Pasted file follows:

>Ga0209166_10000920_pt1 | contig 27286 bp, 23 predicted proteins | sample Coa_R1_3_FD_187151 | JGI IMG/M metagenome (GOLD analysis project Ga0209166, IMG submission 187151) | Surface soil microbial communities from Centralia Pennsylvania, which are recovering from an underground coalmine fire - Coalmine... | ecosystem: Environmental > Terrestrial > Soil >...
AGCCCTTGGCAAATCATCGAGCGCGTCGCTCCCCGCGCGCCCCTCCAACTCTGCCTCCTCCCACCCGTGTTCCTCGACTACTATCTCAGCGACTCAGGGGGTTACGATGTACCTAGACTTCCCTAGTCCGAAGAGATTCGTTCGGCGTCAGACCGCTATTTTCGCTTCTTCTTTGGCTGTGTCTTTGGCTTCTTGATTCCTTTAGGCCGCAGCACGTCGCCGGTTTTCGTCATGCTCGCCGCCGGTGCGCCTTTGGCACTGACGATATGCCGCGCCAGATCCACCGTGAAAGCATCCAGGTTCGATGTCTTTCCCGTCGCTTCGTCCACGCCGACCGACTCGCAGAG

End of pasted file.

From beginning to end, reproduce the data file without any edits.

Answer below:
>Ga0209166_10000920_pt1 | contig 27286 bp, 23 predicted proteins | sample Coa_R1_3_FD_187151 | JGI IMG/M metagenome (GOLD analysis project Ga0209166, IMG submission 187151) | Surface soil microbial communities from Centralia Pennsylvania, which are recovering from an underground coalmine fire - Coalmine... | ecosystem: Environmental > Terrestrial > Soil >...
AGCCCTTGGCAAATCATCGAGCGCGTCGCTCCCCGCGCGCCCCTCCAACTCTGCCTCCTCCCACCCGTGTTCCTCGACTACTATCTCAGCGACTCAGGGGGTTACGATGTACCTAGACTTCCCTAGTCCGAAGAGATTCGTTCGGCGTCAGACCGCTATTTTCGCTTCTTCTTTGGCTGTGTCTTTGGCTTCTTGATTCCTTTAGGCCGCAGCACGTCGCCGGTTTTCGTCATGCTCGCCGCCGGTGCGCCTTTGGCACTGACGATATGCCGCGCCAGATCCACCGTGAAAGCATCCAGGTTCGATGTCTTTCCCGTCGCTTCGTCCACGCCGACCGACTCGCAGAG